My daughter teaches her son to say yes Ma'm and Sir. I was raised in CA so I didn't say it and didn't teach my girls but we say it now having lived in NC for so long.

Iva said...

I think good manors are extremely important. I don't use Ma'am or Sir, however I was born and raised in California...its not necessary part of the norm here. Usually its always mr.....or mrs... ;)

Anita said...

HELLO EVERYONE - I'm a little late responding...just want to let you know that I read all of your comments...and now that it's ingrained (from writing about it and reading your comments), I found myself saying "yes ma'am' to my daughter one day. :)

Sohailah said...

When I first started teaching in Oklahoma, I was shocked by being called "Ma'am" (having grown up in Minnesota and Arizona.) I quickly realized the benefit of teaching children manners and became a HUGE fan. Although manners doesn't make someone "Godly" or "Better" than someone else, I believe little things really do matter. And a person that has been trained that way, tends to have better listening skills and responds better to correction - this is only from MY experience, nothing I have conducted as a formal study - just my 21 years of teaching/tour guiding and taking kids on mission trips.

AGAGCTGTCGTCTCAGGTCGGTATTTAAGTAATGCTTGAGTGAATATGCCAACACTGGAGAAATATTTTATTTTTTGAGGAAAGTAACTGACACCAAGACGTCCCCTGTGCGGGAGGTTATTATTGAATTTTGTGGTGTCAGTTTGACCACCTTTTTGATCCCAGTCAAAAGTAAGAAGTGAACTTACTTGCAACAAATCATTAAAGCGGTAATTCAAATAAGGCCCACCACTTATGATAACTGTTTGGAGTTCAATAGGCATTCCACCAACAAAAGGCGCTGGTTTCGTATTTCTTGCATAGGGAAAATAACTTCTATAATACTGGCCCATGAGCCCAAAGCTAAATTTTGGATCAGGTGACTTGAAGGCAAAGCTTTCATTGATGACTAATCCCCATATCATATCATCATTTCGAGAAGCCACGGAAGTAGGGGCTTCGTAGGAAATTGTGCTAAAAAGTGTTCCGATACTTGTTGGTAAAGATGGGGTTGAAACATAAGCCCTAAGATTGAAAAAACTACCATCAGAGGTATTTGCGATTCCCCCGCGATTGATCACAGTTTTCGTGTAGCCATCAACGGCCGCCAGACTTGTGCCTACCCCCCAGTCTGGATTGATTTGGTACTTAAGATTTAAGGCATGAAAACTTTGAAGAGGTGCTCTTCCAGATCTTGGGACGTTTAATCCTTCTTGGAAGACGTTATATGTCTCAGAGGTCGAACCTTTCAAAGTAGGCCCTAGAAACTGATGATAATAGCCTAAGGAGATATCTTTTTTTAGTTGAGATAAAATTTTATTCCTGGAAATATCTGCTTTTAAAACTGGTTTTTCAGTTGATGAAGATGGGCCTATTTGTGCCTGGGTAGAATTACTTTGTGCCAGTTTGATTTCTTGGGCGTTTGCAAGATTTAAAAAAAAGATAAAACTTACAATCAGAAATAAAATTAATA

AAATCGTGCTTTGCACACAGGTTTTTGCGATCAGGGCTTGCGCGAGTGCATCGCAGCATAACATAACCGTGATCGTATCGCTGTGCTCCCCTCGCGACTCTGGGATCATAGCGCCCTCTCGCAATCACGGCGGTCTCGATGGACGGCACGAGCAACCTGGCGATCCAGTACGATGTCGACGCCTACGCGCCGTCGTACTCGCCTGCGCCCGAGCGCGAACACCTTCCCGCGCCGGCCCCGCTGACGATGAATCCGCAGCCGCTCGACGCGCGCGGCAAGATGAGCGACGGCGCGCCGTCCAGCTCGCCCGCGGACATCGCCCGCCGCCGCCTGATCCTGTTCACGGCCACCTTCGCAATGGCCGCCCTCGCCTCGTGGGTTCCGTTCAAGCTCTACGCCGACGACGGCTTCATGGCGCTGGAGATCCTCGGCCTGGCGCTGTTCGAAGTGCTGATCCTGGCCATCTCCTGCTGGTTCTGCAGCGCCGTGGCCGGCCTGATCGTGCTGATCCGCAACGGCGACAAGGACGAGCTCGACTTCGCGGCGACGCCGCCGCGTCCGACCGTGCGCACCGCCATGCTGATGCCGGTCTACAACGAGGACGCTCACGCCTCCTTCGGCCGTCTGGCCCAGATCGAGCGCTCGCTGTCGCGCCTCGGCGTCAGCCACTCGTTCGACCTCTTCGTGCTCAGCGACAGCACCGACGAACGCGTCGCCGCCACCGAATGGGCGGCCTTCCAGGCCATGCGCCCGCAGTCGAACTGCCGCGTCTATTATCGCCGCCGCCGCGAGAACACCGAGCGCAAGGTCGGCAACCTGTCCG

You're only as old as you LET yourself feel - Ma'am has NOTHING to do with it. :)

Anonymous said...

My husband requires our boys to say yes sir no sir yes maam, and no ma'am when answering all adults. I was not so big on this but my husband insisted and I have gone along with it. We get compliments all the time on our sons manners.

Anonymous said...

I grew up in Mississippi. It is taught very early to say "yes ma'am", etc... We were taught you say that to anyone one who is older to show repect. I am now 42 and it still takes getting used to being called "ma'am". With teenage children, I sometimes have to remind them to do the same. All their friends address us as Ms Ava or Mr Craig. Our first names, not last. It is a "southern" thing.
The thing I can't stand is when someone says "yeah" instead of yes. With all the texting and facebook communication, I sometimes feel that normal conversations are a thing of the past. I have accepted the fact I am a "ma'am". I have earned that respect.

Anita said...

SOHAILAH, I agree - it's all about manners.
Your background has given you very valuable experiences to pass on to to others. :)

ANONYMOUS #1 - I, too, really notice polite children. It's impressive.